Right now laws are being passed limited employer access to credit reports for job applicants.  Recently in Illinois, a new law was passed that was designed to limit employer use of credit reports to only those where the report would be relevant to the job itself.    Washington State, Hawaii, and Oregon, have similar laws on the books.   Here is a synopsis of the bill  known as IL-Public Act  96-1426, the Employee Credit Privacy Act.

“Synopsis As Introduced

Creates the Employee Credit Privacy Act. Prohibits employers from inquiring about or using an employee’s or prospective employee’s credit history as a basis for employment, recruitment, discharge, or compensation with some exceptions. Prohibits an employer from retaliating or discriminating against a person who files a complaint under the Act, participates in an investigation, proceeding, or action concerning a violation of the Act, or opposes a violation of the Act. Contains provisions concerning waiver and remedies.”

However, IL-96-1426 does stipulate the following–

As an exception, the Act allows employers to use credit information where such information is related to a “bona fide occupational requirement” for a particular position or group of employees. The bona fide occupational qualification applies generally to those positions involving money-handling or other confidential job duties. For example, employers may use credit information for employees whose duties require bonding under state or federal law; have unsupervised access to cash or certain assets valued at $2500 or more; or involve access to confidential information, financial information, or trade secrets.

Okay, so now that we know that employers cannot use credit reports to discriminate against job applicants or employees, unless the credit report would somehow show relevance to the position itself, then there are obviously still a good many areas where the credit report would apply.  Any employee in the financial area, or anyone with access to sensitive data or proprietary information could be subjected to a credit report as part of the series of background checks being conducted on that candidate.   Those aware of corporate secrets, presumably in research and development or attached to special projects could be subjected to the credit report as part of their background check.    Employees with access to inventory, warhouse workers, truckers and such, it would seem would also be open to consideration.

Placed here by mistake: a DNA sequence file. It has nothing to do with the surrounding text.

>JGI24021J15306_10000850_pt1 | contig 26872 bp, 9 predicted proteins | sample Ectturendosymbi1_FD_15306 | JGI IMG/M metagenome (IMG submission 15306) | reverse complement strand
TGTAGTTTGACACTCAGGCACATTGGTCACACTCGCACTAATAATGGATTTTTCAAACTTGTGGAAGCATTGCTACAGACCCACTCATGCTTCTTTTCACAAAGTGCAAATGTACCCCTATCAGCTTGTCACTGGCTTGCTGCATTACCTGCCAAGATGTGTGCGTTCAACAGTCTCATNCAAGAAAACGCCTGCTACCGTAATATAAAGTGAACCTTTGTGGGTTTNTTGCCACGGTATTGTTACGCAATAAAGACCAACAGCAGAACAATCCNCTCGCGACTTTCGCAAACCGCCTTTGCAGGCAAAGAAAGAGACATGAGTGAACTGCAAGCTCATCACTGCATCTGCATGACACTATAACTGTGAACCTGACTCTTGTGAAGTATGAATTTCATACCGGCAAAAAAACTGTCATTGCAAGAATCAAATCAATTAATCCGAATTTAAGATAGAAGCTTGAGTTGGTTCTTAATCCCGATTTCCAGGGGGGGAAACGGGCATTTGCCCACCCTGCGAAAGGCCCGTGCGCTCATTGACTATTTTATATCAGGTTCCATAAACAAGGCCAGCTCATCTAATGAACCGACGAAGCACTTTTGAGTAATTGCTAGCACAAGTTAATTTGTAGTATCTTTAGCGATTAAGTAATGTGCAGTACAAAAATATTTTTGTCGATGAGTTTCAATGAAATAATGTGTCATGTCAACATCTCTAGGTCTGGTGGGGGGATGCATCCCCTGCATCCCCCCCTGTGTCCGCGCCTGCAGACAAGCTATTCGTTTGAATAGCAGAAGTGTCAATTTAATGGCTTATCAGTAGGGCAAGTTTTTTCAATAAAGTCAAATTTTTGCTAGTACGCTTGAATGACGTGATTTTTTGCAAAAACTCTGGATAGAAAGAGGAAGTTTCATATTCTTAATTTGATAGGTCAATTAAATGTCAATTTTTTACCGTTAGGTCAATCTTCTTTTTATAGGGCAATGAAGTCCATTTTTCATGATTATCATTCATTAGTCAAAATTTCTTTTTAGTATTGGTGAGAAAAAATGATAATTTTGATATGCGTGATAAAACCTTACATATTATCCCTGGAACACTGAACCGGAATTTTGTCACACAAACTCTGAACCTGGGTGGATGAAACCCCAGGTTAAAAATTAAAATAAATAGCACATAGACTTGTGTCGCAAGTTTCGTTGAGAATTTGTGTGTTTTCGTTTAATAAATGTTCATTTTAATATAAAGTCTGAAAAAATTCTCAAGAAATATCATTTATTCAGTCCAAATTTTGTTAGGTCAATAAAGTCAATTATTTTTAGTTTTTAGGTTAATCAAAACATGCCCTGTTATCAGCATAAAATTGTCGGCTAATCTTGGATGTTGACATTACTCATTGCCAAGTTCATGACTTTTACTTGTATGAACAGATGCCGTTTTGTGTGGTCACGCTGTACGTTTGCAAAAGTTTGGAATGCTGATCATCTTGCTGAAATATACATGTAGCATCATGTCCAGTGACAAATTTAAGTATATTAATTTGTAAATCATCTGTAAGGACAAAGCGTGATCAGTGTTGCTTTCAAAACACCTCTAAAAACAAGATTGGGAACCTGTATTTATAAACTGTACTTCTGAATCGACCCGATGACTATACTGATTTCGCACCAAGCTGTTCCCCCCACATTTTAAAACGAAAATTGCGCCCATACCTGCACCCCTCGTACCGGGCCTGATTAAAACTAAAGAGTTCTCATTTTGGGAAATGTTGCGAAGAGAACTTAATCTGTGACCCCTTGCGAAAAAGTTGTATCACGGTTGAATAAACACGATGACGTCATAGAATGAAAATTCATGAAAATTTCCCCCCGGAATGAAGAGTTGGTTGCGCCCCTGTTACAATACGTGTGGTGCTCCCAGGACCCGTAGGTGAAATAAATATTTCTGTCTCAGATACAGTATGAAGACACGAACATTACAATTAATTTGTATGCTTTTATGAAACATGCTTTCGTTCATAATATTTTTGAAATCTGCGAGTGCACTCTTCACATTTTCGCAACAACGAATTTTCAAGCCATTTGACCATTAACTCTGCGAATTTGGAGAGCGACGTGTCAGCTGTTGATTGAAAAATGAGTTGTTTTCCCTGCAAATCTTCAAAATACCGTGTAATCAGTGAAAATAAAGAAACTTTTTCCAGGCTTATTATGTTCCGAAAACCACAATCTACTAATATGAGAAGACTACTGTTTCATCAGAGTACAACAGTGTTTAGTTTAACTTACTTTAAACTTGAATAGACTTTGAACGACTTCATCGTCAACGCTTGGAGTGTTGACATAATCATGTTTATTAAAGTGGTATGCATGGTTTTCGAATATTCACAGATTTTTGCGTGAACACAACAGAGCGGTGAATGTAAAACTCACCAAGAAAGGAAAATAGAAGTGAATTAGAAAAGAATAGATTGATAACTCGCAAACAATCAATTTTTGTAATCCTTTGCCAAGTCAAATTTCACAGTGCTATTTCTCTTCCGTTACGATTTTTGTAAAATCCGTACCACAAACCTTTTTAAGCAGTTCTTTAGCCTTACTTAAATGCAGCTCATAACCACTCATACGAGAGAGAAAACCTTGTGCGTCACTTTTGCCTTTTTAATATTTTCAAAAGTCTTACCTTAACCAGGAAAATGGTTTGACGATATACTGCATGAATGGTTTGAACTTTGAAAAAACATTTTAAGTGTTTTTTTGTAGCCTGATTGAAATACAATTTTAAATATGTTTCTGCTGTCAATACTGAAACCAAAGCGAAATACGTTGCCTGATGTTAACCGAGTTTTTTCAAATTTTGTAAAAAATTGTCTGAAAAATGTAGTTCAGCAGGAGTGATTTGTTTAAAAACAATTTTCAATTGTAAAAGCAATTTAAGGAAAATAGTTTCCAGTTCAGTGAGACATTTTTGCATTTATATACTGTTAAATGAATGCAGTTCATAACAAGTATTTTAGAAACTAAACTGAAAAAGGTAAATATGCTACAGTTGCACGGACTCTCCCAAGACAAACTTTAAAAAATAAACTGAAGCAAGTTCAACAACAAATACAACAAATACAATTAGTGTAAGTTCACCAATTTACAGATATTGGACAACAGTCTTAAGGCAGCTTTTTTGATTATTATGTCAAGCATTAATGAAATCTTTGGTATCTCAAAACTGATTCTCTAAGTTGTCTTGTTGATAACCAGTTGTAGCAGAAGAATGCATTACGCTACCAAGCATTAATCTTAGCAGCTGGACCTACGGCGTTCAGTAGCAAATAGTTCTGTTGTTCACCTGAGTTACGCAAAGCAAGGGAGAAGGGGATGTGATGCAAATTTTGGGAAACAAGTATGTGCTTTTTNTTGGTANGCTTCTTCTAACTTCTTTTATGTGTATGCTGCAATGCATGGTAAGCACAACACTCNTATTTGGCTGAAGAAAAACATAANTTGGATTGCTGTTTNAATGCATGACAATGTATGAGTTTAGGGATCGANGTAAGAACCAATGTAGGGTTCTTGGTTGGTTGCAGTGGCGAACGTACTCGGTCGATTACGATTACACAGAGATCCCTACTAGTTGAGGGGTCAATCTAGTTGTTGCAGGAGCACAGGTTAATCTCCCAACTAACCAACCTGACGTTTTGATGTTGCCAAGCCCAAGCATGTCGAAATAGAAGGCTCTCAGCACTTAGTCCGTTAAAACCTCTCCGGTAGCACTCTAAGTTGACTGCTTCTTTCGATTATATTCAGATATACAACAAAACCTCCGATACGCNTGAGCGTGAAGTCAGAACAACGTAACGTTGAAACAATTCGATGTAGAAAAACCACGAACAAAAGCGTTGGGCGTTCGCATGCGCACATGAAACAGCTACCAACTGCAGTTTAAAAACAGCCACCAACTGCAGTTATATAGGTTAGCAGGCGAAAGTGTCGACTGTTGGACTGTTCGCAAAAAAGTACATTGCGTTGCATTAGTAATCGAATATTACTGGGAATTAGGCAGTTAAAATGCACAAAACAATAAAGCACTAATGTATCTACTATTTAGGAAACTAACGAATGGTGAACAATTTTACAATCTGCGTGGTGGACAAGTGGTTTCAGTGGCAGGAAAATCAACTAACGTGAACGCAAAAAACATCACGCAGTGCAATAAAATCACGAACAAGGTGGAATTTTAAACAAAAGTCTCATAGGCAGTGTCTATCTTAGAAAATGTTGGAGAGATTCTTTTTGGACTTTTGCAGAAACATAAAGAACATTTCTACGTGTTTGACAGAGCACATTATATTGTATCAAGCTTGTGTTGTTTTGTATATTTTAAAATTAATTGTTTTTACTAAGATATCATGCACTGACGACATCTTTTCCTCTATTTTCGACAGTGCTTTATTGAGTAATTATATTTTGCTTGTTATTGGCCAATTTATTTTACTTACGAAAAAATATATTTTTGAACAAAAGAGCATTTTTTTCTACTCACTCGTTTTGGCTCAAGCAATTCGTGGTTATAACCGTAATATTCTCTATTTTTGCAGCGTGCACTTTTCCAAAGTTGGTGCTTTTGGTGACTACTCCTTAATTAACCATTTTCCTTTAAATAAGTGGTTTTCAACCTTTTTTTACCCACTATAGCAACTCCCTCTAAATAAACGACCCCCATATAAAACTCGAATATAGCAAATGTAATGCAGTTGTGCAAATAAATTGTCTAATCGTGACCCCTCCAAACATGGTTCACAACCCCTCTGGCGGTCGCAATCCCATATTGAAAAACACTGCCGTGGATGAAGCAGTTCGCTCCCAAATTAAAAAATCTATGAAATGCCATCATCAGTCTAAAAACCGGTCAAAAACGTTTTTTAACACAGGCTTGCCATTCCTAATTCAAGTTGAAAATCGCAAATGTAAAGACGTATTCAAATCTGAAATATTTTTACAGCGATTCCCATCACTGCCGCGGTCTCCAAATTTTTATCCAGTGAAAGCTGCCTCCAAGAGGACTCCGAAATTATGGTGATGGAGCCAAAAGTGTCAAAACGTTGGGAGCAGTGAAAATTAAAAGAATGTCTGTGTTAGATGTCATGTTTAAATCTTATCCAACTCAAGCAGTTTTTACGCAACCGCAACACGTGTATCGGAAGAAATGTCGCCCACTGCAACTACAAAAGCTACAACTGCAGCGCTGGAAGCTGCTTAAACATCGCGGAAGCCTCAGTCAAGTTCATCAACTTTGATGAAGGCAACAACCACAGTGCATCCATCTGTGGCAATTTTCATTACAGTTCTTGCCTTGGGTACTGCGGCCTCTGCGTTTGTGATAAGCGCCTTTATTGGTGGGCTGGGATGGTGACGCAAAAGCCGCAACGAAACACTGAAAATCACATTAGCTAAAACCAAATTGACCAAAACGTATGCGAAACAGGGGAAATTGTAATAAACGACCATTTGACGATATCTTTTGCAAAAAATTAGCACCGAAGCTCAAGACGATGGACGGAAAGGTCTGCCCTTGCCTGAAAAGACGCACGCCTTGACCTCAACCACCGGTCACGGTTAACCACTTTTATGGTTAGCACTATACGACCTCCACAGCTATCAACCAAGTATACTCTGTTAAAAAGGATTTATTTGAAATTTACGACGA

So who really do these laws eliminate from the process?  There are some employees, surely.   There are stock people, clerks, perhaps, certain IT people, service and maintenance personnel.   Maybe I am mistaken here, but overall I can’t see where the law is very limiting.  Frankly, I believe this is a good thing.  Many employers have spoken to me, complaining that they have had to spend undesired time on the phone, talking to creditors trying to secure payments from loans in default or outstanding debt from different personnel.  There are the persistent phone calls where credits wish to garnish wages and the paperwork that entails.    Bookkeepers and payroll personnel must address issues of garnishment.

This is a very tough economy.   Employers must focus first on keeping their business afloat.  Otherwise, nobody will be working there, good credit, bad credit, or no credit.